04 November 2016
A new paper suggest the “Classic Model” of the neurological basis of language function is obsolete.
Flick through any neuropsychology textbook and you’ll hear about the nineteenth century pioneers Paul Broca and Carl Wernicke, who showed that language production and comprehension are subserved by two distinct brain regions, which came to be known as Broca’s and Wernicke’s area, respectively.
You’ll learn too about another neurology pioneer, Norman Geschwind who described how these two regions are joined by a key connective tract – the arcuate fasciculus.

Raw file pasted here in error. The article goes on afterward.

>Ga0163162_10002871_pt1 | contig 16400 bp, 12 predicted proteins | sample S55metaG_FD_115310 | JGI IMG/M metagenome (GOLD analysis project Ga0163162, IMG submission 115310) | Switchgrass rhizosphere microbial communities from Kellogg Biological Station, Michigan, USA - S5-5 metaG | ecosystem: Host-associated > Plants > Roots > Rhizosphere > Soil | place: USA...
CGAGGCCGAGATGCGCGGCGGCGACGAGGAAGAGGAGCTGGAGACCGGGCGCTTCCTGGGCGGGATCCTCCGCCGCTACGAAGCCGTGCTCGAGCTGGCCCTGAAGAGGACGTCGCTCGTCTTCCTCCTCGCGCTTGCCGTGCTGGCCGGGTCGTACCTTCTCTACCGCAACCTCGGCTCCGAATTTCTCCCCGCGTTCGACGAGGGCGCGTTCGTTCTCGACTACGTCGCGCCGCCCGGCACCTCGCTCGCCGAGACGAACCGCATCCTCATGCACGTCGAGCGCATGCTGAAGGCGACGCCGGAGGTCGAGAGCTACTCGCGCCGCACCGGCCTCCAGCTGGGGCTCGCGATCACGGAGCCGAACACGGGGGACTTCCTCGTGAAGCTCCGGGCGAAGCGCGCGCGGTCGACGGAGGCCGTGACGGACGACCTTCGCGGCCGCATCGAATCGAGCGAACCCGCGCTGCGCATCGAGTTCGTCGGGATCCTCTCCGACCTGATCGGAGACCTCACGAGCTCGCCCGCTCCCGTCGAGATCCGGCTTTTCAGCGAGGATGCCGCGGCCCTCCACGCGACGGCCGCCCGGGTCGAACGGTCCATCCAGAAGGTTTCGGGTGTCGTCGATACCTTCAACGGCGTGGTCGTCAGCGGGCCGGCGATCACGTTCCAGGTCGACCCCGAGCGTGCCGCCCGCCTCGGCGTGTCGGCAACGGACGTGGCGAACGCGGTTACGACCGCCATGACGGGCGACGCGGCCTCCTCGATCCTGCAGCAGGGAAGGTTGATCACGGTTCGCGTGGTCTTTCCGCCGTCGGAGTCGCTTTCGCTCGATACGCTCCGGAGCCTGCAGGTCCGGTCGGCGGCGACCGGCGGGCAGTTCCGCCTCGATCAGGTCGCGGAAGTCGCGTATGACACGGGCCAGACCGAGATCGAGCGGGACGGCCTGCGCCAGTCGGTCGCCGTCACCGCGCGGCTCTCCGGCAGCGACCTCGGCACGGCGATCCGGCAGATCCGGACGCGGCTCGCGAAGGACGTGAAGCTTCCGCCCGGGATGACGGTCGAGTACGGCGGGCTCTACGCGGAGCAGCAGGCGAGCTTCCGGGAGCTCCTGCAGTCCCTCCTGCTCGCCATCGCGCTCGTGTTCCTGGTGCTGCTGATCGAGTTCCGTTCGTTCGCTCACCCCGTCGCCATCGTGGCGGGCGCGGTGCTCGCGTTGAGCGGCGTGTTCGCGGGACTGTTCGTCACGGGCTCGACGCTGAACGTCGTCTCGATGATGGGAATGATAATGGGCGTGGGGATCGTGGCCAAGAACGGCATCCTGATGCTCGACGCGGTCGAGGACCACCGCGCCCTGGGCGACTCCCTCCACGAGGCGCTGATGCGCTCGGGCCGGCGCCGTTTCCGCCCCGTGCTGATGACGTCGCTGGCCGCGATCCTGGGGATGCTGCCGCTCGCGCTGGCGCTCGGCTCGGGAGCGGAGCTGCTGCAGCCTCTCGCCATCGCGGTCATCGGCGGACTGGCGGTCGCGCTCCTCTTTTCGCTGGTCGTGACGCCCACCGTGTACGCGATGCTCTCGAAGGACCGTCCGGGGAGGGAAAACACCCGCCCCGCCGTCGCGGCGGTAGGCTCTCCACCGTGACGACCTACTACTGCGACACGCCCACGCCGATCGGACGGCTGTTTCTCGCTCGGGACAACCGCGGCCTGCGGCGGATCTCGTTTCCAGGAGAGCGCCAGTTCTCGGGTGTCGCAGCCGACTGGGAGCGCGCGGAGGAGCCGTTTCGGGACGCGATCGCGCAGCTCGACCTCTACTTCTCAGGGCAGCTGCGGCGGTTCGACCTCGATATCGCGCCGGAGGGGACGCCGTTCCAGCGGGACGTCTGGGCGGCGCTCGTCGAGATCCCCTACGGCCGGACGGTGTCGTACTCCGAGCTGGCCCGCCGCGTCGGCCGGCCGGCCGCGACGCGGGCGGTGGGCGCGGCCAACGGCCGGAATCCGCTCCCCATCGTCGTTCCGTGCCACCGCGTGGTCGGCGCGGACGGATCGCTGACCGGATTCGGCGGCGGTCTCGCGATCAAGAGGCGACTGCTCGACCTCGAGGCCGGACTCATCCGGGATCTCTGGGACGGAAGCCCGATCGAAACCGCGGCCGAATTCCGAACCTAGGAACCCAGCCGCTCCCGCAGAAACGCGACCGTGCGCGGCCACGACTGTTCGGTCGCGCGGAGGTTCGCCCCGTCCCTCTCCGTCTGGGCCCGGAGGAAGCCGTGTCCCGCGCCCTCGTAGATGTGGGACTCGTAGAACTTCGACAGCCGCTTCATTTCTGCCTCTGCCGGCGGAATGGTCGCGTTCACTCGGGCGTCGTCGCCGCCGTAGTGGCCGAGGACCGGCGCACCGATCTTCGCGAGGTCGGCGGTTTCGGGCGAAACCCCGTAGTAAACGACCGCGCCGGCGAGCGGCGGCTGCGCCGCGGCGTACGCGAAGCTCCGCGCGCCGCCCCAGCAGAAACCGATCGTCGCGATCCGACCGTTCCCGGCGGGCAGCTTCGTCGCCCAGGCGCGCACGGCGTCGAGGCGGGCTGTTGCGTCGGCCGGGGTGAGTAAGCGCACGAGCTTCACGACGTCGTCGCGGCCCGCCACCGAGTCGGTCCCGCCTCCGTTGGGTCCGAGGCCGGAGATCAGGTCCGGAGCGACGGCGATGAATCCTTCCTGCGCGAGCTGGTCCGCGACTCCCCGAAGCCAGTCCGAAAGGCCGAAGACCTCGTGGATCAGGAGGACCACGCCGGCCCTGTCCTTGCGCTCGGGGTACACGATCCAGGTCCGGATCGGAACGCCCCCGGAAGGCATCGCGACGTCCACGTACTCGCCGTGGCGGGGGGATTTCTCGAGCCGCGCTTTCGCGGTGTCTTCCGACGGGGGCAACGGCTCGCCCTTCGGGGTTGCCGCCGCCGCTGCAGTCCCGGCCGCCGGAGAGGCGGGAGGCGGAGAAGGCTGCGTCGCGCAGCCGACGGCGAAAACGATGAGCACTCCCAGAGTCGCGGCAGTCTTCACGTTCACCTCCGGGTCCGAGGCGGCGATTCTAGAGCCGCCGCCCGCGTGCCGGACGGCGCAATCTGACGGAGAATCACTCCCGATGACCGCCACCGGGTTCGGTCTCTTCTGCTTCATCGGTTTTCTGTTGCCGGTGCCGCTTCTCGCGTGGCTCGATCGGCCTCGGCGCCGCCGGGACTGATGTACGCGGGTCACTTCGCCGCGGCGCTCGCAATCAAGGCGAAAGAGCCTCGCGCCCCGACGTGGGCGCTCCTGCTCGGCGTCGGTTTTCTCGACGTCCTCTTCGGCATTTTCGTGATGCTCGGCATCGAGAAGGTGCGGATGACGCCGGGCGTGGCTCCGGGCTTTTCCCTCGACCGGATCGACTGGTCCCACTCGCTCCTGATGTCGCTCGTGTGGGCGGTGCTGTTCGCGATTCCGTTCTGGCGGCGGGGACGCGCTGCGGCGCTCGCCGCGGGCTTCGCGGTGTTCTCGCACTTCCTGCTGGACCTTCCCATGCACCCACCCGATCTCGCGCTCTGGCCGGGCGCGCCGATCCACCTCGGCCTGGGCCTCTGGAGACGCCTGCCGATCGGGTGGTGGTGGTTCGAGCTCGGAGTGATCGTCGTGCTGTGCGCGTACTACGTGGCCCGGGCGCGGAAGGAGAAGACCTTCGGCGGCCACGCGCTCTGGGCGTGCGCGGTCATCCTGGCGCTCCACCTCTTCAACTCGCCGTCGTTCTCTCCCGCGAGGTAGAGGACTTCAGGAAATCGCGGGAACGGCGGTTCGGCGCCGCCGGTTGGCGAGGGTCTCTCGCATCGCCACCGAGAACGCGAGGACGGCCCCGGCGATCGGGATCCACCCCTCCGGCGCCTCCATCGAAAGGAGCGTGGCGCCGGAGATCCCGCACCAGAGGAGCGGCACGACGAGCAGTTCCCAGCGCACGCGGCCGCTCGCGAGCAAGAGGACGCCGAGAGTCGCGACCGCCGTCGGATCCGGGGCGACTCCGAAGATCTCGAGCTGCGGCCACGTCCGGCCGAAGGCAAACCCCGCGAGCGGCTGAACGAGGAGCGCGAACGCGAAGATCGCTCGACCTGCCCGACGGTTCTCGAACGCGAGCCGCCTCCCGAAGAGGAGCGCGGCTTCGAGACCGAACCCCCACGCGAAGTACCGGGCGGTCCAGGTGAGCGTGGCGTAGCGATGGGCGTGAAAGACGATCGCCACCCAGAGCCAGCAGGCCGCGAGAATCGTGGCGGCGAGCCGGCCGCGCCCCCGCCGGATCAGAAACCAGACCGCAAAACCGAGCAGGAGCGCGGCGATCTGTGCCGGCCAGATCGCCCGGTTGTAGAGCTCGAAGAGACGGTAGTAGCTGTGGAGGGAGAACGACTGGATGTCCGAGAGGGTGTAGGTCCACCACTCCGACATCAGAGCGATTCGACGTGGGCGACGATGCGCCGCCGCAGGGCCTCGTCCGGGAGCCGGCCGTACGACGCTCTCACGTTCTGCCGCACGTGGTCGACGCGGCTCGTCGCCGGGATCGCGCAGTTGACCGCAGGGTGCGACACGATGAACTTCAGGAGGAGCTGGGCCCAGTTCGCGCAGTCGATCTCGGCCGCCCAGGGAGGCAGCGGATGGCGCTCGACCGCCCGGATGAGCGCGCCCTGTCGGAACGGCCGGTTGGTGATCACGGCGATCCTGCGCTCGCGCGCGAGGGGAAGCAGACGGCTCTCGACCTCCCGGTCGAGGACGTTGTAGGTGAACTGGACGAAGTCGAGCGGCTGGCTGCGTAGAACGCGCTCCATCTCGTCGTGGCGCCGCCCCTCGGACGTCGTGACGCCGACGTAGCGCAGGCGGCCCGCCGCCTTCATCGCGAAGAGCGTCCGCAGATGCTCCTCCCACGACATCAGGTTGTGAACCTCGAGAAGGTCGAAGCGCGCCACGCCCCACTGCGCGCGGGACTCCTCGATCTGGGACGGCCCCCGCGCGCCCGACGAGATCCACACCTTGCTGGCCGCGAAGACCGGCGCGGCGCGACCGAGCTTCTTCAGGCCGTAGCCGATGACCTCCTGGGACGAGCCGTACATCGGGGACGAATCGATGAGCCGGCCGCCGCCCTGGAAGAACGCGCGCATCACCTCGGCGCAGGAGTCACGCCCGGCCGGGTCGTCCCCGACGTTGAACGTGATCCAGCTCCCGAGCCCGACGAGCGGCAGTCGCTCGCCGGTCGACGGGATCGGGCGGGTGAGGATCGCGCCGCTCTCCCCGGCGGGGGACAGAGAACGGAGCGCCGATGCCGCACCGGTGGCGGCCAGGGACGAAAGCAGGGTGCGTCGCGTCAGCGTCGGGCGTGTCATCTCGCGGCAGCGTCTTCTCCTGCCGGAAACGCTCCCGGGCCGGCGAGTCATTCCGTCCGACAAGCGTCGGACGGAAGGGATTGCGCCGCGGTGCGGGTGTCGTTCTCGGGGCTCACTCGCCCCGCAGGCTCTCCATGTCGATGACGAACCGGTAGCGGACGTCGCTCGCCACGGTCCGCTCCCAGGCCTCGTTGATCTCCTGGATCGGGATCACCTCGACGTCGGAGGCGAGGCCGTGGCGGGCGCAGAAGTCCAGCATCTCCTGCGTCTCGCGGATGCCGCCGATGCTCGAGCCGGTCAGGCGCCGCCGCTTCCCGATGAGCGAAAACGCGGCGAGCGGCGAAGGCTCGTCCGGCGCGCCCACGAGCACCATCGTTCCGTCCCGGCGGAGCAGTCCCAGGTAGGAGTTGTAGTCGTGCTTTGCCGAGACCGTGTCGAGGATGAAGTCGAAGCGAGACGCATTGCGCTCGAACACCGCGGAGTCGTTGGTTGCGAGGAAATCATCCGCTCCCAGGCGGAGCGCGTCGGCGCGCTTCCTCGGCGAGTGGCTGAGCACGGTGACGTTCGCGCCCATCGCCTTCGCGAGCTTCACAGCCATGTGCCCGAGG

This is the “Classic Model” of the neurological basis of language function – a revolution in our understanding at the time, and hugely influential to this day. But according to a compelling new paper discussed on our Research Digest blog, the Classic Model is obsolete and no longer fit for purpose.
What’s more, its legacy and the continued use of its terminology is hampering progress in the field, in terms of research and medical practice.